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Old 06-28-2016, 06:12 AM   #301
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I wasn't aware that the referendum isn't binding - that puts an interesting spin on all this. I would hope that Parliament, if they are the ones to make the final call, lets things settle down a little bit before deciding whether to stay or leave. Acting in the midst of the immediate economic aftershock, when things are bound to look especially bad, would probably not be wise.
many were/are not aware - the penny does not seem to have dropped yet (although the pound has har har /lame joke) - the government have said very little (actually nothing?!) about this, other than constantly claiming that the referendum outcome would be respected and Cameron himself said all along he would trigger the exit clause immediately, so i guess everyone assumed it was done and dusted...

i am actually dreading the backlash from the Leave lot (especially the hateful racist contingent - terrifying escalation in hate crime, anti-foreigner abuse in the past couple of days) if parliament do ultimately vote against it - we will be in for an even worse shitstorm i imagine... as if things weren't getting bad enough in Blighty already
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Old 06-28-2016, 06:22 AM   #302
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The leave vote was mostly driven by sovereignty.
no it wasn't - it was driven by empty promises (NHS funding, retracted instantly) and anti-immigration sentiment

i think sovereignty was actually a non-issue in the campaign - people seem to think EU countries are all the same and do not understand that we do in fact have different national laws - for instance, the health system and education system funding in France and Britain are wildly different (free university tuition and generously means-tested maintenance grants in France, versus £9000 tuition fees and massive student debt in the UK), not to mention wildly different labour protection and employment laws! the things many of the Leave lot were protesting about pretty much come down to national govt issues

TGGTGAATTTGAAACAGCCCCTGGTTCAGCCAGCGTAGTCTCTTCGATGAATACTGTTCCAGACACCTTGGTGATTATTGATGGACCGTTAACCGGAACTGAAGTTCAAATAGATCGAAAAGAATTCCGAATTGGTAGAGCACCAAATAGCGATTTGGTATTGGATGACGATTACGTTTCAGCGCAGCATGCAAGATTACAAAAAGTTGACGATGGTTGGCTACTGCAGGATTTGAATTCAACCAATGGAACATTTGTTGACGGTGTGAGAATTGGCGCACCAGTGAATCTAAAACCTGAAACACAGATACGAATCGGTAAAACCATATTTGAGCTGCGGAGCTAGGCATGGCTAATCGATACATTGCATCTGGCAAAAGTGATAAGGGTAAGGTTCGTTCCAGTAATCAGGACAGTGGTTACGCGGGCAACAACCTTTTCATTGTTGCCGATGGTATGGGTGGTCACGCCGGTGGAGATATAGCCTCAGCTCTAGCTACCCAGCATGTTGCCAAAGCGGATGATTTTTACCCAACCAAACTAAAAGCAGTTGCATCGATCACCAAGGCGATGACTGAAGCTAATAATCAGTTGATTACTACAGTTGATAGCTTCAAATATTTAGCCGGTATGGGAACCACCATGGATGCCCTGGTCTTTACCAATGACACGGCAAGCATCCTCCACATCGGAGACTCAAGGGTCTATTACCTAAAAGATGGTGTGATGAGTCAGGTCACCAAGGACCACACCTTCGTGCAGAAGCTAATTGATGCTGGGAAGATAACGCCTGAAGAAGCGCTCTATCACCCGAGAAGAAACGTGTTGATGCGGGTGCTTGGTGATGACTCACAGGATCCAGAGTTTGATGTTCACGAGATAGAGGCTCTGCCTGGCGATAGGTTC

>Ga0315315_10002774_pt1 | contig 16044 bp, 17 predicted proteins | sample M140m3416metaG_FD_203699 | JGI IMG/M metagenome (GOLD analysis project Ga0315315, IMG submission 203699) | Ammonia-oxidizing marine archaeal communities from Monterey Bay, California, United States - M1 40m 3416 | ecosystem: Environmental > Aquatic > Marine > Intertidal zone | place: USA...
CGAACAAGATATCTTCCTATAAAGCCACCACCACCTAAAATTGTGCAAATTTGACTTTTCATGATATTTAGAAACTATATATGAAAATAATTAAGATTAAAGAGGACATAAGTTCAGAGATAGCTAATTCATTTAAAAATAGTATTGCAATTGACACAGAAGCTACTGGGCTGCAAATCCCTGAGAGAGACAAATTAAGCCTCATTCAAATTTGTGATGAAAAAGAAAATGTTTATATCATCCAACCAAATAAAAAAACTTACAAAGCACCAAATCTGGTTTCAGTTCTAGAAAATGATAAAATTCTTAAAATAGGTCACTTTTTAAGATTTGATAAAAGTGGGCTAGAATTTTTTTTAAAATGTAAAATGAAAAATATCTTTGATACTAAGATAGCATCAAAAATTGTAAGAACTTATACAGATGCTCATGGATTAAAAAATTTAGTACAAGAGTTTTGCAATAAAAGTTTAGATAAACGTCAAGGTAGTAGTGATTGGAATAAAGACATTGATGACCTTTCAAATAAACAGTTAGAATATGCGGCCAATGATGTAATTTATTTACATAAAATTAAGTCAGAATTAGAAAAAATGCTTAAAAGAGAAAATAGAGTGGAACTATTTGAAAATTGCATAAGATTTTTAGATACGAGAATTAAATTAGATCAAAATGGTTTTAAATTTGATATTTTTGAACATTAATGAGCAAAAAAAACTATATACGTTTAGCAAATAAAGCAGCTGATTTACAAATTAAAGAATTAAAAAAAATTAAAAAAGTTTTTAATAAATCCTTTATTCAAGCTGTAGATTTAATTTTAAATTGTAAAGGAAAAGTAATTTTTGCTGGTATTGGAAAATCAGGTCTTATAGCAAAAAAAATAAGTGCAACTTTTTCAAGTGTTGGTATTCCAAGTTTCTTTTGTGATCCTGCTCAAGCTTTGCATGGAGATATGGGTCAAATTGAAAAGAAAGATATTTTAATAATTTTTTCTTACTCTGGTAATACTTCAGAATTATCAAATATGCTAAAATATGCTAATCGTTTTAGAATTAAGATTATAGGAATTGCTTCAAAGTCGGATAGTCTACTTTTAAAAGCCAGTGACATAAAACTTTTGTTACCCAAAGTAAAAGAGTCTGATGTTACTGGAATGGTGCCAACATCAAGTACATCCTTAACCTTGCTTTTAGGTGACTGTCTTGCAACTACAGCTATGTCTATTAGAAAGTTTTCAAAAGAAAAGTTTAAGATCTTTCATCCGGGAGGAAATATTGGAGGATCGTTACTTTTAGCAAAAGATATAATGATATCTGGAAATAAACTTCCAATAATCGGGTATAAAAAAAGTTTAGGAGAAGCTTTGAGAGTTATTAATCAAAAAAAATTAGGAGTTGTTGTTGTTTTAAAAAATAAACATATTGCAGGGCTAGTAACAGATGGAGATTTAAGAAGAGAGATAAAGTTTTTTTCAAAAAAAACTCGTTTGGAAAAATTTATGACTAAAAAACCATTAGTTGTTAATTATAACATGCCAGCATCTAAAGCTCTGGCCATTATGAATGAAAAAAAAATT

i strongly believe this was a protest vote against the UK government and the EU was scapegoated for national government failings
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Old 06-28-2016, 06:41 AM   #303
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Methinks this referendum, or the one in the Netherlands a few months ago, again prove why direct democracy is a bad thing. Most people lack the informed knowledge to understand the complex issues at hand and just vote with their emotions. Made worse by whichever political arsonist is throwing petrol on the fire for their own personal gains. Of course the Ancients already knew this. This was why the first thing the victorious Spartans did after defeating Athens in the Peloponnese war was to abolish Athenian democracy. Not because they believed in autocracy themselves, but because all to often demagogues had stocked up the Athenian electorate in making stupid decisions that had helped cause and prolong the war.
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Old 06-28-2016, 07:08 AM   #304
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Methinks this referendum, or the one in the Netherlands a few months ago, again prove why direct democracy is a bad thing. Most people lack the informed knowledge to understand the complex issues at hand and just vote with their emotions. Made worse by whichever political arsonist is throwing petrol on the fire for their own personal gains. Of course the Ancients already knew this. This was why the first thing the victorious Spartans did after defeating Athens in the Peloponnese war was to abolish Athenian democracy. Not because they believed in autocracy themselves, but because all to often demagogues had stocked up the Athenian electorate in making stupid decisions that had helped cause and prolong the war.